By Priyanka Das, Pune Mirror | Sep 28, 2016, 02.30 AM IST

The certificate course will help students get perspective beyond literary evidences, on socio-economic aspects and excavations

For the first time in the country, Deccan College will soon introduce a course on archaeology of Buddhism. The curriculum intends to bridge the gap between available Buddhist literature and archaeological evidences.

The four-month long certificate course was inspired by the works of Julia Shaw who carried out archaeological investigation of Sanchi and other Buddhist monuments in its vicinity as part of her theses at University of Cambridge from 1998 to 2001. Currently, she is a lecturer of South-Asian archaeology at the University College London.

“The course prepared by Shaw was a part of the MA in archaeology at the University of Cambridge in 2003. Deccan College’s course is inspired from her initiatives,” said Shrikant Ganvir, assistant professor in ancient Indian history and culture and course coordinator at the Deccan College.

The certificate course is being offered under the archaeology department. From next year onwards, the institute plans on starting two new departments namely the Buddhist archaeology department and heritage conservation department. The certificate course will then be offered under the Buddhist archaeology department for a semester.

Vasant Shinde, vice-chancellor of Deccan College, said, “In the field of archaeology, it is important to pay attention to physical evidences and not rely on just literary sources. Emphasis should be laid on gathering primary data as well.”

On the framework of the course, Ganvir explained that archaeology of religion is one of the branches of archaeological investigation. The curriculum will take students to Nalanda, Ratnagiri and Odisha for explorations.

Students will also learn about the socio-economic aspects, role of trade, propagation of Buddhism, its continuity and excavation of Buddhist monuments will be studied along with field work.

Karam Tej Singh Sarao, former head of Buddhist studies and professor at Delhi University, said, “The information that we have on Buddhism is based on archaeology. It is impossible to build history solely on the basis of literary sources. Archaeological evidences are fundamental to understand Buddhism. Unfortunately, most universities that offer Buddhist studies do not emphasise the importance of archaeological data.”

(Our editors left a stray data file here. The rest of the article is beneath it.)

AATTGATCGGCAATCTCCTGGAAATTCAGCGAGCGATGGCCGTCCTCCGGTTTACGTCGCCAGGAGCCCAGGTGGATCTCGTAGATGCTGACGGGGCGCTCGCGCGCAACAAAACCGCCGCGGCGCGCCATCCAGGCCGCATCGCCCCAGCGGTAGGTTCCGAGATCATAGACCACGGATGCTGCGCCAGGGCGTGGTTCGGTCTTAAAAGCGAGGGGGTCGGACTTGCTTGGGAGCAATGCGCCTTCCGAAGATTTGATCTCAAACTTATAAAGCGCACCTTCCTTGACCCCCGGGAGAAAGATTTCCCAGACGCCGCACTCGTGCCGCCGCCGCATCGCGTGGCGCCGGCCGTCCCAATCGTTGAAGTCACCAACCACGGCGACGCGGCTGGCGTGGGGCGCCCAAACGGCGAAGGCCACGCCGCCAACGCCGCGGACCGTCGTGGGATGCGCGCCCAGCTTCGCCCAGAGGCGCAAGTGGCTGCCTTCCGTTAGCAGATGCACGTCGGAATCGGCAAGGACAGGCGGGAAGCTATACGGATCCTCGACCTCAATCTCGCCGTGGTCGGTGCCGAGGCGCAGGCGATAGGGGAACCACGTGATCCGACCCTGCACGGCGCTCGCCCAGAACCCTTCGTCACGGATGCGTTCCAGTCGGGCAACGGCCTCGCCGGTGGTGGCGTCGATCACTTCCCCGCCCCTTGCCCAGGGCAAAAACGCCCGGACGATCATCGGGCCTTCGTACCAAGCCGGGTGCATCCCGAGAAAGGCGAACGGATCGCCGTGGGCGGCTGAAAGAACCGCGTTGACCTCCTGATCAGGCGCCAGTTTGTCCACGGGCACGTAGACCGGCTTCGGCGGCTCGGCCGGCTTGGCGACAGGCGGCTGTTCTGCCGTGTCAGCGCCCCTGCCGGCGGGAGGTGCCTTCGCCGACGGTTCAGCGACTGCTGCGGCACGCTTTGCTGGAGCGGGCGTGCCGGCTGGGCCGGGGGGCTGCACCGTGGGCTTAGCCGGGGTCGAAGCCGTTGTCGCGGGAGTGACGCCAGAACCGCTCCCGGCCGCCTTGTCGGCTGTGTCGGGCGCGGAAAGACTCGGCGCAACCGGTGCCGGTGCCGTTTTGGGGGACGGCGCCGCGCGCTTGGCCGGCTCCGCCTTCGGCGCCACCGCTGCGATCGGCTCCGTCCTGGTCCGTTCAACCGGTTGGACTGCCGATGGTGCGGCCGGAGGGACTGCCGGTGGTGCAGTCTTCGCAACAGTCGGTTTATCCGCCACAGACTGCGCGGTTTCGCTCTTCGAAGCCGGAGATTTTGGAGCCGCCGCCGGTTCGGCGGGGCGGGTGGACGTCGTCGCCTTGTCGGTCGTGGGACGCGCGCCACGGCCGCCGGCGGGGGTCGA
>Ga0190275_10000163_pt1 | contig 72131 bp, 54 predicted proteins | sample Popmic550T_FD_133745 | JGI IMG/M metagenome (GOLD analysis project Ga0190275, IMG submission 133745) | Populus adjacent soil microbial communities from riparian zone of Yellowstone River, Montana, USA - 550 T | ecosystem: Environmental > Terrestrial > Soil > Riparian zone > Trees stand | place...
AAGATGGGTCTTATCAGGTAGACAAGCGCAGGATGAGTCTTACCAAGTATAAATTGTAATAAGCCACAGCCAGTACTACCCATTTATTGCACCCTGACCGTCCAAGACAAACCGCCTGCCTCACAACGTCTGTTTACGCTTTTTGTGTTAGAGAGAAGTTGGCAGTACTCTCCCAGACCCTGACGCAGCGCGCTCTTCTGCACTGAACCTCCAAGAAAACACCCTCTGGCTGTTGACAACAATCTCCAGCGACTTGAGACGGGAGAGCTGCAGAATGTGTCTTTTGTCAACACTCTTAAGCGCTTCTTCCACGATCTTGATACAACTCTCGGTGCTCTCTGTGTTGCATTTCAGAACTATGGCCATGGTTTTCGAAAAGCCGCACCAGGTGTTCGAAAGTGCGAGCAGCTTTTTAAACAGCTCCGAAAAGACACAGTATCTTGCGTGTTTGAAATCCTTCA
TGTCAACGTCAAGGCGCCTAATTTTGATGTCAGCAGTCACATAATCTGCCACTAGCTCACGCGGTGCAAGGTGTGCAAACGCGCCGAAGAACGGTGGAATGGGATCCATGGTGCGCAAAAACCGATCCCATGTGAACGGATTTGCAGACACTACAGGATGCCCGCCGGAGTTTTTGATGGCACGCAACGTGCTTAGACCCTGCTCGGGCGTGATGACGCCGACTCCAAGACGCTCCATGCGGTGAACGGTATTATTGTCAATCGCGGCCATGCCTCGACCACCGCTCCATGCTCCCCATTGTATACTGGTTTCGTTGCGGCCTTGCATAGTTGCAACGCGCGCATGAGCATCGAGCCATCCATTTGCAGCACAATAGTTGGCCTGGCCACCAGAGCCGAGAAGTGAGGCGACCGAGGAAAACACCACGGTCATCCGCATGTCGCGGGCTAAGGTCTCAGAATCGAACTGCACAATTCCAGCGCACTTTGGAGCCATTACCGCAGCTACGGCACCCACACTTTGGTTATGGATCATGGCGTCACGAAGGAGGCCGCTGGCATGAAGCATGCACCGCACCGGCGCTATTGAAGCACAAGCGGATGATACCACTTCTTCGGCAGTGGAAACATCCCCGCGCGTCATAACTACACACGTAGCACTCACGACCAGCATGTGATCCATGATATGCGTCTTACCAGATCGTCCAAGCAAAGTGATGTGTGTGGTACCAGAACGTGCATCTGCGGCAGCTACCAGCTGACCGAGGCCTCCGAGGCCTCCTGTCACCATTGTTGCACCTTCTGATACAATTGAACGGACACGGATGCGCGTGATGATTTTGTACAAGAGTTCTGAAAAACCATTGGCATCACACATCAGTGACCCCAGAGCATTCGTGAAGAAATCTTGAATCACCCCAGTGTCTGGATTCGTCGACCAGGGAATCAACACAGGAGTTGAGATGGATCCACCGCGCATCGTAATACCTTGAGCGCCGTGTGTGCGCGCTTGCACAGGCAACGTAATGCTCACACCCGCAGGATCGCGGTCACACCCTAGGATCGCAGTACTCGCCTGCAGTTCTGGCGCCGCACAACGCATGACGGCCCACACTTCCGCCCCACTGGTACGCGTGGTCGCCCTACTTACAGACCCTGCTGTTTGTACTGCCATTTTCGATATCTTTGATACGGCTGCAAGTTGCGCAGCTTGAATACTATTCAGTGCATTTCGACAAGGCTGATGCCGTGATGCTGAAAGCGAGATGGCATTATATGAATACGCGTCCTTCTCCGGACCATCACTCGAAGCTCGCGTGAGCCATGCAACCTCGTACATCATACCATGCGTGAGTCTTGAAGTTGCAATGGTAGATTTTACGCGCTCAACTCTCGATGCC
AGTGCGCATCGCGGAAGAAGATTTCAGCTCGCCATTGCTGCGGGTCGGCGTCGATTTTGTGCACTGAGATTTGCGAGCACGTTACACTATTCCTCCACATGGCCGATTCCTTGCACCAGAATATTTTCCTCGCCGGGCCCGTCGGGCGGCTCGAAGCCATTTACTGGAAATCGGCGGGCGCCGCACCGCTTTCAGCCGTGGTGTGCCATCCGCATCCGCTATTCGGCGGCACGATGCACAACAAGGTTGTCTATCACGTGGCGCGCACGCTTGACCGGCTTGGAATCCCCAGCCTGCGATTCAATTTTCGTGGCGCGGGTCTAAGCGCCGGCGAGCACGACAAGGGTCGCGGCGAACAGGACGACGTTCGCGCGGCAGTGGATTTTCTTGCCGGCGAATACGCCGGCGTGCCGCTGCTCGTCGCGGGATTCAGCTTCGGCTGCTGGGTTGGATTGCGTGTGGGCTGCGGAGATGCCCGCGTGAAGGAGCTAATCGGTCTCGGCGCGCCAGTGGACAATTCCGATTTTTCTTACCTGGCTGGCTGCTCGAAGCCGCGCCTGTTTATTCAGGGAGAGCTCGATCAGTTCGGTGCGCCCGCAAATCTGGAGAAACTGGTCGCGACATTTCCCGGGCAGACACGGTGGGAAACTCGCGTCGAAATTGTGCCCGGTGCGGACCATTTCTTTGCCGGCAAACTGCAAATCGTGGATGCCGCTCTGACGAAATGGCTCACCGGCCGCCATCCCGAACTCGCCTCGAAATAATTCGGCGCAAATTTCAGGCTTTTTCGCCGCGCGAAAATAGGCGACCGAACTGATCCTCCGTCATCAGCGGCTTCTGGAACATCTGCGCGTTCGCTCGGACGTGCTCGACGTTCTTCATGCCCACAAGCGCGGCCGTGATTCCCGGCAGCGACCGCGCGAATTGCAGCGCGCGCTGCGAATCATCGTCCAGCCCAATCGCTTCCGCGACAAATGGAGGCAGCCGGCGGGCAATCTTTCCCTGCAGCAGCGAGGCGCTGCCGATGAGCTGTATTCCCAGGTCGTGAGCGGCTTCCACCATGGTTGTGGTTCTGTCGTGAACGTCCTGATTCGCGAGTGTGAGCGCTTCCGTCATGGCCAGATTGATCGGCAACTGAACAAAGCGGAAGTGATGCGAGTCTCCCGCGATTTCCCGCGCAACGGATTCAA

Emphasising on the need of such data, Anand Singh, dean of Buddhist studies at the Gautam Buddha University in Noida, said that the decline of Buddhism can be appropriately traced through archaeological sites. “The focus of those in the field has been limited to pre-historic and early history. This kind of a specialised course will enhance the level of fieldwork by providing multidimensional aspects,” Singh said.

He deemed the development of this coursework as “interesting” as there are only a handful of self-taught experts. He said that even though the Archaeological Society of India (ASI) provides with training, it is bereft of specifics and usually limited to site management.

Singh said, “In the next three years, the course will turn out to be excellent with research leading to restoration of knowledge into the public domain. Many experts are not aware that within 60-km radius of Sanchi, there are several monuments, artefacts and relics, but these get neglected due to the focus on tourism. Scientific use for archaeological investigation is the need of the hour.”

The intake capacity for the certificate course has been pegged at 50. Amateur historians, journalists, engineers and people from science background have enrolled besides students of the institute, who are pursuing masters and PhDs. One such prospective student, Ganesh Mane, a civil engineering graduate, said, “I work in town and urban planning. Studying archaeology and history provides one with an insight. The society’s way of functioning in the past when studied tells us about the possibilities of the future, as it is unpredictable.”



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